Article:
NIS2: Shaping the future of cybersecurity across Europe and globally

NIS2: Shaping the Future of Cybersecurity Across Europe and Globally

The EU’s cybersecurity regulation, Network and Information Systems Security Directive 2 (NIS2), set to be introduced in October 2024, is expected to impact more than 100,000 organisations globally. Building upon NIS1, it aims to enhance the resilience and security of critical infrastructure and digital services, like GDPR, affecting all entities providing “essential or important services” to the European economy.

NIS2 fosters international cooperation, mandates corporate accountability, promotes business continuity, and introduces Zero Trust principles while imposing penalties for non-compliance. Compliance includes implementing security procedures, data access policies, cybersecurity training, and managing business operations during a security incident.

Paramount concern

In an increasingly digital world, cybersecurity has become a paramount concern for governments, organisations and individuals alike. As cyber threats continue to evolve in complexity and frequency, it is essential for nations to adopt robust cybersecurity regulations to protect their critical infrastructure, sensitive data and citizens.

The NIS1 directive

The NIS1 Directive was introduced in response to the rising cybersecurity threats due to an increase in digitalisation after the COVID-19 pandemic. Its primary objective was to improve the cybersecurity posture of critical infrastructure operators and digital service providers within the EU. The directive required member states to adopt measures to enhance cybersecurity and report significant cybersecurity incidents.

The scope and implications of NIS2

NIS2 aims to enhance the resilience and security of critical infrastructure and digital services across the continent further by expanding on the previous requirements and scope of covered organisations and sectors. Like the General Data Protection Regulation (GDPR), NIS2 will have global ramifications, as it will impact all entities that provide “essential or important services” to the European economy and society, including companies and suppliers both within and outside Europe.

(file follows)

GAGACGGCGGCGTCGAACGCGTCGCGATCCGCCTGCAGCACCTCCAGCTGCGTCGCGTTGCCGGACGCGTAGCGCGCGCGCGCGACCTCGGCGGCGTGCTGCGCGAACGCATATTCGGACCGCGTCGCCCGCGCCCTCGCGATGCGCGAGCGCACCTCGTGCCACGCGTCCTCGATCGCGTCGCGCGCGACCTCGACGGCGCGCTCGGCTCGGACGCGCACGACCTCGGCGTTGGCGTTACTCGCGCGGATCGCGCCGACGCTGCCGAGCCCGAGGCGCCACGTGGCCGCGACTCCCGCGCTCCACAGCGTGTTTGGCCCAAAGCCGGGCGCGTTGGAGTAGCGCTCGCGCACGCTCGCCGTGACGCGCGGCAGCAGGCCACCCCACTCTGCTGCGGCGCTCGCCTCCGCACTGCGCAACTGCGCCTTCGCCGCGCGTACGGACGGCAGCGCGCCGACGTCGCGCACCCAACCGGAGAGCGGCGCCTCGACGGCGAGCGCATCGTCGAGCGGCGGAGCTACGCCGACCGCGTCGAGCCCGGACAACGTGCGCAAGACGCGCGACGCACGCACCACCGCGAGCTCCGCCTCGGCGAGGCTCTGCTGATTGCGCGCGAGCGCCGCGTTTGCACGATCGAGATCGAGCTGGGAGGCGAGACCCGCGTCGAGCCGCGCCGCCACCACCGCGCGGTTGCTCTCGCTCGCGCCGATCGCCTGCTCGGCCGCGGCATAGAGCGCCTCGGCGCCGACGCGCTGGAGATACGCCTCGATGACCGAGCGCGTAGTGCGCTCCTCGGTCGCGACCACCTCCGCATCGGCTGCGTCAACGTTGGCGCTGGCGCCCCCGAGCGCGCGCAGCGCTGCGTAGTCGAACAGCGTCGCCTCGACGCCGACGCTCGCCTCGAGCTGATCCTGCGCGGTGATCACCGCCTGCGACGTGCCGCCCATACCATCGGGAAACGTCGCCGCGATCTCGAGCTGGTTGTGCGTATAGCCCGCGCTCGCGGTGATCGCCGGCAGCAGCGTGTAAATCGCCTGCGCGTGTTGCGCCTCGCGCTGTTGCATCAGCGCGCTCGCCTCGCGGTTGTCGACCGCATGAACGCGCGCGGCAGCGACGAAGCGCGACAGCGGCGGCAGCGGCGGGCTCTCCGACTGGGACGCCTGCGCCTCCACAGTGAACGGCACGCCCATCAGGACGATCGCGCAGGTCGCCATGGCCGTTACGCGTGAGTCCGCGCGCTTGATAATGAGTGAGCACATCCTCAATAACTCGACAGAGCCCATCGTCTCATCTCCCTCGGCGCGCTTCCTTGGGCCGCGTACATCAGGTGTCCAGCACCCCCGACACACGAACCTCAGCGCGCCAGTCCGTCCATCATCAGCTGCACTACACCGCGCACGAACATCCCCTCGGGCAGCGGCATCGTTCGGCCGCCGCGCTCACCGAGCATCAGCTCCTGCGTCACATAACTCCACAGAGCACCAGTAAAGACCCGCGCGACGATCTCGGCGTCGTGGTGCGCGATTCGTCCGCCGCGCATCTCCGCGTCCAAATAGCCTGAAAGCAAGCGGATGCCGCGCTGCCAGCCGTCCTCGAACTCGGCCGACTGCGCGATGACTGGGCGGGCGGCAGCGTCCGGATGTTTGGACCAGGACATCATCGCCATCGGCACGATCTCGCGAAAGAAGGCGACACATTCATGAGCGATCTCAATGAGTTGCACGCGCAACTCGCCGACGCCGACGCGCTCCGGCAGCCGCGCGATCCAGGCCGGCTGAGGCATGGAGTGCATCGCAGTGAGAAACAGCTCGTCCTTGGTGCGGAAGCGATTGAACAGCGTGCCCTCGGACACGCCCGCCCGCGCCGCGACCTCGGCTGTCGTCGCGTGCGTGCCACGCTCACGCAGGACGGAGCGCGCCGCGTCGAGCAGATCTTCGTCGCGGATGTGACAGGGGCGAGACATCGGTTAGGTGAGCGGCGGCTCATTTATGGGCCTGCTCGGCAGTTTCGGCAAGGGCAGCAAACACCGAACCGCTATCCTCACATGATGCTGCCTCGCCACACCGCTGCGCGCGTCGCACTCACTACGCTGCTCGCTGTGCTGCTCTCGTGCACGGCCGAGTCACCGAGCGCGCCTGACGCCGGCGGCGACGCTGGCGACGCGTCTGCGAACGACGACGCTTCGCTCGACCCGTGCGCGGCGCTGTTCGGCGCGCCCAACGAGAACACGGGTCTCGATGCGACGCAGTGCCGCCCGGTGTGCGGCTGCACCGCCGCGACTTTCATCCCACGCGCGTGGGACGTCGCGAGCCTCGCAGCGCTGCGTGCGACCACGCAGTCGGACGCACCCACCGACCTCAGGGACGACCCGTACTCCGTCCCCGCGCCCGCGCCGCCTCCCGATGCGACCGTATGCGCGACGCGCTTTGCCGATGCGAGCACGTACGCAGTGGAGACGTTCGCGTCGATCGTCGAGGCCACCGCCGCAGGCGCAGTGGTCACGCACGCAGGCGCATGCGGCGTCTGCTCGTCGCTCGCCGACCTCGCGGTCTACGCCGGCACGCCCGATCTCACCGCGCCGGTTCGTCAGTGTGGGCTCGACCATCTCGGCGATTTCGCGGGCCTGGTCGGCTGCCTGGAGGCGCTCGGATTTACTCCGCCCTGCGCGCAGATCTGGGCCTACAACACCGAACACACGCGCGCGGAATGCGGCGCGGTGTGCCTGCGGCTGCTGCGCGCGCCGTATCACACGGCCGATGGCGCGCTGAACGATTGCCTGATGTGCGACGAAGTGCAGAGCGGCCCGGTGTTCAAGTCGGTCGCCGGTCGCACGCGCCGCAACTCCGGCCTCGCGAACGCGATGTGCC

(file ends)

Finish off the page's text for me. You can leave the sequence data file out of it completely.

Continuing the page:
Under NIS2, businesses outside the EU that fit into the specific categories listed in the directive will be expected to comply if they want to conduct business with European companies and countries. This not only improves the effectiveness of cybersecurity but also fosters international cooperation and increases trust and benefit relations between member states in other areas.

NIS2 also leads member states to strengthen their cooperation in cyber crisis management by providing a formal framework for the Cyber Crisis Liaison Organization Network (CyCLONe). This network aims to facilitate information sharing and coordination during cyber crises.

Entities covered by NIS2

NIS2 defines “essential and important entities” as businesses and organisations with over 50 employees that bring in at least €10 million in annual revenue. Essential entities include companies in sectors such as energy, health, transport, public administration, finance, water supply and digital infrastructure. Important entities include sectors such as postal services, waste management, manufacturing, food, chemicals and research.